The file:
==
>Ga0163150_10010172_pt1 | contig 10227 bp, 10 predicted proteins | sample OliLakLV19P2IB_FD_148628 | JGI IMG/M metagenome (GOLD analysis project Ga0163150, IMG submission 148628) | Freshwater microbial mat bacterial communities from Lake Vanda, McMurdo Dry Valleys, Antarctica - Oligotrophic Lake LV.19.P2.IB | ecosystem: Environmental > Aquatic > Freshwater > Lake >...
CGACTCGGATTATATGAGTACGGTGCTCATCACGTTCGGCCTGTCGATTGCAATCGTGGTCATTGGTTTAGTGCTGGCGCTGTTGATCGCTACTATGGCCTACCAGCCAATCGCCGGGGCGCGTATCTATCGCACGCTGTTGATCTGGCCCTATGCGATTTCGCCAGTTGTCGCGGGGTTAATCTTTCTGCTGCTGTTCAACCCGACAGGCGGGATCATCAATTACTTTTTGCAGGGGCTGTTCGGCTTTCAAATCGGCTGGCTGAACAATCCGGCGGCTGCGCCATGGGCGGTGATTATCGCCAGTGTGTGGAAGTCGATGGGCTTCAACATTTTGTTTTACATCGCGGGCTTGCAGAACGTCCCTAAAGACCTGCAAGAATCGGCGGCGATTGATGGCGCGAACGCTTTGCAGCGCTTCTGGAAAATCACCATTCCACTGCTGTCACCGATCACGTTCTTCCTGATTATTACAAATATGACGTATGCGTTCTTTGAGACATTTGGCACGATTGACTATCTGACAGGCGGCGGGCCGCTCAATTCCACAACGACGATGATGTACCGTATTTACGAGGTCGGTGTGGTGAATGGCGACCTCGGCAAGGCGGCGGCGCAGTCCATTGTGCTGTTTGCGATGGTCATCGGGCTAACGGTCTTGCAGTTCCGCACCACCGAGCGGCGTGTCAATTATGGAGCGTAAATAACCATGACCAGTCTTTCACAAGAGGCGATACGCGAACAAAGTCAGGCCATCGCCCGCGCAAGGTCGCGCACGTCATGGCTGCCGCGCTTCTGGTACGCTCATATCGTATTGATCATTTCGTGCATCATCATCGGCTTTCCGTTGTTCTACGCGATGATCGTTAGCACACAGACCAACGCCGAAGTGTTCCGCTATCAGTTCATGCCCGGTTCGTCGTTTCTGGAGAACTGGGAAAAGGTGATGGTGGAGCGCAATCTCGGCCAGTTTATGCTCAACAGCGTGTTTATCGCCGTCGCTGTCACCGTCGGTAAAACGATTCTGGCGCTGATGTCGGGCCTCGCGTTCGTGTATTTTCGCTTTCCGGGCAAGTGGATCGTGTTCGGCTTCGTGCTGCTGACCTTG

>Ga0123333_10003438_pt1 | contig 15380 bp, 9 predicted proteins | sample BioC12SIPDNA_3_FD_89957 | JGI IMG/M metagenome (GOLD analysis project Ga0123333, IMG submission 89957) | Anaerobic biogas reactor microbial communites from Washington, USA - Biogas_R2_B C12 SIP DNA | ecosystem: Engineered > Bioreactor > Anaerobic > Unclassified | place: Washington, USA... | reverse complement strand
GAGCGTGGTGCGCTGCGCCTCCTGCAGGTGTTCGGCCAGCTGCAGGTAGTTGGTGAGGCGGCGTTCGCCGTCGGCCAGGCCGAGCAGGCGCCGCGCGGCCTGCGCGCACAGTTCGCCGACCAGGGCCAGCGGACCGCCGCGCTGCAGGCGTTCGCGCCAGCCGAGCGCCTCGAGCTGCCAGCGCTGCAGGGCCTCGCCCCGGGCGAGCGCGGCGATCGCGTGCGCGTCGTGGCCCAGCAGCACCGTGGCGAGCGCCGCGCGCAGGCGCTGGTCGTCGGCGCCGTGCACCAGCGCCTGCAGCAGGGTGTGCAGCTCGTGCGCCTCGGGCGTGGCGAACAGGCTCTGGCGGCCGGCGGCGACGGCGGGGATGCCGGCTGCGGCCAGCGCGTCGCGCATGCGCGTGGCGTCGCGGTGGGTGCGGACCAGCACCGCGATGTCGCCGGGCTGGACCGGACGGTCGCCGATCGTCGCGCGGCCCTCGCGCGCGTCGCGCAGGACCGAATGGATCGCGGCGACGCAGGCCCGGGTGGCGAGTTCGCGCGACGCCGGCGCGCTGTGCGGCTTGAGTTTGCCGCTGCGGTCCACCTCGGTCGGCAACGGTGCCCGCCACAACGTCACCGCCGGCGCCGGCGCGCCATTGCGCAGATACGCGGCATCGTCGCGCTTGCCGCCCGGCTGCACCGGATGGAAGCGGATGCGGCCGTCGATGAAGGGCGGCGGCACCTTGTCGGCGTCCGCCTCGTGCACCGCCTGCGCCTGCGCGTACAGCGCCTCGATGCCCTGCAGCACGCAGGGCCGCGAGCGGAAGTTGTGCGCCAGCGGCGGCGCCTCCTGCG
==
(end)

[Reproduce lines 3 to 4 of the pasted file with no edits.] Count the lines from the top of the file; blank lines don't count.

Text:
>Ga0123333_10003438_pt1 | contig 15380 bp, 9 predicted proteins | sample BioC12SIPDNA_3_FD_89957 | JGI IMG/M metagenome (GOLD analysis project Ga0123333, IMG submission 89957) | Anaerobic biogas reactor microbial communites from Washington, USA - Biogas_R2_B C12 SIP DNA | ecosystem: Engineered > Bioreactor > Anaerobic > Unclassified | place: Washington, USA... | reverse complement strand
GAGCGTGGTGCGCTGCGCCTCCTGCAGGTGTTCGGCCAGCTGCAGGTAGTTGGTGAGGCGGCGTTCGCCGTCGGCCAGGCCGAGCAGGCGCCGCGCGGCCTGCGCGCACAGTTCGCCGACCAGGGCCAGCGGACCGCCGCGCTGCAGGCGTTCGCGCCAGCCGAGCGCCTCGAGCTGCCAGCGCTGCAGGGCCTCGCCCCGGGCGAGCGCGGCGATCGCGTGCGCGTCGTGGCCCAGCAGCACCGTGGCGAGCGCCGCGCGCAGGCGCTGGTCGTCGGCGCCGTGCACCAGCGCCTGCAGCAGGGTGTGCAGCTCGTGCGCCTCGGGCGTGGCGAACAGGCTCTGGCGGCCGGCGGCGACGGCGGGGATGCCGGCTGCGGCCAGCGCGTCGCGCATGCGCGTGGCGTCGCGGTGGGTGCGGACCAGCACCGCGATGTCGCCGGGCTGGACCGGACGGTCGCCGATCGTCGCGCGGCCCTCGCGCGCGTCGCGCAGGACCGAATGGATCGCGGCGACGCAGGCCCGGGTGGCGAGTTCGCGCGACGCCGGCGCGCTGTGCGGCTTGAGTTTGCCGCTGCGGTCCACCTCGGTCGGCAACGGTGCCCGCCACAACGTCACCGCCGGCGCCGGCGCGCCATTGCGCAGATACGCGGCATCGTCGCGCTTGCCGCCCGGCTGCACCGGATGGAAGCGGATGCGGCCGTCGATGAAGGGCGGCGGCACCTTGTCGGCGTCCGCCTCGTGCACCGCCTGCGCCTGCGCGTACAGCGCCTCGATGCCCTGCAGCACGCAGGGCCGCGAGCGGAAGTTGTGCGCCAGCGGCGGCGCCTCCTGCG